Varanasi: On a summer afternoon, 20 women dressed in green sarees walk around in almost a straight queue in their village, Ramasipur. They have no baton in hand. But every time, these women get close to a bunch of men gambling under the shade of a tree, the men leave behind their cards and run for their lives. The women, then, pick those cards and tear them up.
“They fear us, they are scared of our uniform,” said Geeta, the leader of the ‘Green Group’ that was formed a year ago in Ramasipur, a village about 20 km away from the city of Varanasi.
The uniform she’s talking about is the green sari that they all wear when they are out on these checks.
Following Prime Minister Narendra Modi’s idea of adopting villages, a group of students of Banaras Hindu University (BHU), Mahatma Gandhi Kashi Vidyapith and other academic institutions in Varanasi decided to start an initiative to end social evils from the city’s villages. They knew they wouldn’t be able to do it single-handedly and needed the support of the residents. So, they approached the women.
“When we went to talk to these women, they refused to say anything. They directed us towards their husbands. They were scared to talk,” said Divyanshu Upadhyay, secretary of Hope Welfare Trust, the organisation that started the initiative.
Gradually, the women, most of them housewives, decided to join the battle. The training that continued for three months involved learning to write their own names, knowing about the brave women from the chapters of Indian history and learning martial arts.
“We got our strength from the training. We could talk to people without getting scared. It was their turn to get scared,” said Mamata, another member of the ‘Green Gang’.
The all-women group was first formed in 2015. Divyanshu remembers one particular incident when he and his friends were sitting on Assi ghat when they spotted a woman and her two children looking for food in the garbage. This incident made him the realise that poverty can make people helpless.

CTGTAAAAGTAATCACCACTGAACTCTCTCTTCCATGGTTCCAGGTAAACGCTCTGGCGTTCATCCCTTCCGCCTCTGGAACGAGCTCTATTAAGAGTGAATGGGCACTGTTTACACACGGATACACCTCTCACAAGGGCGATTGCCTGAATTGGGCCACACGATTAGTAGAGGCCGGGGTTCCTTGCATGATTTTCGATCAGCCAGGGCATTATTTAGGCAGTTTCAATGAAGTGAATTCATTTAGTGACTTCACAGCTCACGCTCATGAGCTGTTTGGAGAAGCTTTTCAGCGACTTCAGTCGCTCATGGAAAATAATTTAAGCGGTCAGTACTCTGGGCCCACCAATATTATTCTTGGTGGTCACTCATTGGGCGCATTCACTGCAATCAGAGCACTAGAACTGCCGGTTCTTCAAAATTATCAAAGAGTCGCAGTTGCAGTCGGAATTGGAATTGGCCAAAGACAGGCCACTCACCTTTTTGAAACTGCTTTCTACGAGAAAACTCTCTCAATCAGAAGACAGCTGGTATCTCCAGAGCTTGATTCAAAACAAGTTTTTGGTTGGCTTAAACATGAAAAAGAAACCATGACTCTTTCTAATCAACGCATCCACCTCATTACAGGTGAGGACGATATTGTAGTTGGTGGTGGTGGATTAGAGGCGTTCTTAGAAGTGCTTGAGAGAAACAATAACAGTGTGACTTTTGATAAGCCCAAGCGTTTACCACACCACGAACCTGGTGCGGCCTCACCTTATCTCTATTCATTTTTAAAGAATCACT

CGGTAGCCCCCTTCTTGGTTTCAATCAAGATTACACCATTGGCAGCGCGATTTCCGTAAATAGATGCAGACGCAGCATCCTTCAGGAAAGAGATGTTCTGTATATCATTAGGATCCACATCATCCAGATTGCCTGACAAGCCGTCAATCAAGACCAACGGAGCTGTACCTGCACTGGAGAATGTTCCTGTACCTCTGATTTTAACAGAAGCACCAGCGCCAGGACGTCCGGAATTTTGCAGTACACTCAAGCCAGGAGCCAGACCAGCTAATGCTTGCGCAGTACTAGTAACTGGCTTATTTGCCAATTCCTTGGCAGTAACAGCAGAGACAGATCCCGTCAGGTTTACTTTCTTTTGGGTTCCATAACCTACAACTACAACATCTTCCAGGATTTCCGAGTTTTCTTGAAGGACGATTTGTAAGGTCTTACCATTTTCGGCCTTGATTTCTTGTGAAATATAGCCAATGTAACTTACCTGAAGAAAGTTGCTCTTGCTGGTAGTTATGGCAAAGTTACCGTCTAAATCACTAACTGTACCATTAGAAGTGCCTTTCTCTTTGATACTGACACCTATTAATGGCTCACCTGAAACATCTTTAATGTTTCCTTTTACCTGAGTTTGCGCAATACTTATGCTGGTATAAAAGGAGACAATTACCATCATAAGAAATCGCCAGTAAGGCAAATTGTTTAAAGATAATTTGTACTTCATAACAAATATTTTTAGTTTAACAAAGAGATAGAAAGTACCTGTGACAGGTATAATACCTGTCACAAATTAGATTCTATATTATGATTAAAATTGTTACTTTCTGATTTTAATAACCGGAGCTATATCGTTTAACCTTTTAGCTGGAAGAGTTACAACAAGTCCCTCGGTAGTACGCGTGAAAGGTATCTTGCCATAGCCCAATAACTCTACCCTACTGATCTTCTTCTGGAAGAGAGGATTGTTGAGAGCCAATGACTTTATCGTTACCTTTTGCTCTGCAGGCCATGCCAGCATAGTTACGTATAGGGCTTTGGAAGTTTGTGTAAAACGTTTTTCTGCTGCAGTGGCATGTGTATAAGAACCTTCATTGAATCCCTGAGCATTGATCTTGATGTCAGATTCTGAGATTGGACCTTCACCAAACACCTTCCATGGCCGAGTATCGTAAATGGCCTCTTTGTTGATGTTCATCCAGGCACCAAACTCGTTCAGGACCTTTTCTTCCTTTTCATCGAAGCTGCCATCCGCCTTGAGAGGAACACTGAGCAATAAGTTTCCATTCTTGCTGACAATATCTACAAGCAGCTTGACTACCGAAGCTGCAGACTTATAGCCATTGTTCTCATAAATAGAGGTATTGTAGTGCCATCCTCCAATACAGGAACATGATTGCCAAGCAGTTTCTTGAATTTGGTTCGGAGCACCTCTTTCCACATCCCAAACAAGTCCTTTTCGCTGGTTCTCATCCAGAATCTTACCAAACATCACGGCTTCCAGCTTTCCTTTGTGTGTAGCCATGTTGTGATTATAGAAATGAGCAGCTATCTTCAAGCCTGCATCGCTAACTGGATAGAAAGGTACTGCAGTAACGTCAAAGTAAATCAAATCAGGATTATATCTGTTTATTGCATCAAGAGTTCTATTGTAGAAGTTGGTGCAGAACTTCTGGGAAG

Along with his friends he decided to change the situation. His effort first showed results in Varanasi's Khushiyari village. It slowly spread to Jagadevpur, Bhadrasi, Deorah and reached Ramasipur.
In the last one year, the women have managed to end gambling and alcoholism in Ramasipur.
The students pool in pocket money to use it to for their training. "It's tough for us to keep this going with the finances," said Divyanshu.
Every day, these women walk around their village to check if things are in order. If they find men and children playing cards or drinking alcohol, they surround them. And then, tell them how they are affecting the lives of the people there. They begin with pleading and requesting them to give up their vices. However, sometimes, the men start getting violent. This is when they use their 'martial arts' training.
Impressed by their work, the Uttar Pradesh police designated them as 'Police Mitr'. "Whenever there's something they can't handle, they inform the police. The police consider them as 'friends'. So, they take action quickly," Divyanshu said.
In Ramasipur, they have already sent three people behind bars for domestic violence and gambling.
In the election season, these women play their dholaks and sing folk songs, urging people to vote. “Suna ho bhaiya, Suna ho behna, maan le tu hamaar kehna; voting ke din ghar mat rahna varna paanch saal padega sehna. Suna ho bhaiya, suna ho behna, sabke vote deveke kehna; Agar koi roke toke, 100 number par call karna,” goes one of the songs.
Being successful in removing alcoholism and gambling from their village, these women are working to keep the surroundings clean and helping in getting toilets build for every house.
"We want to live in a peaceful environment," 'gang' member Geeta said.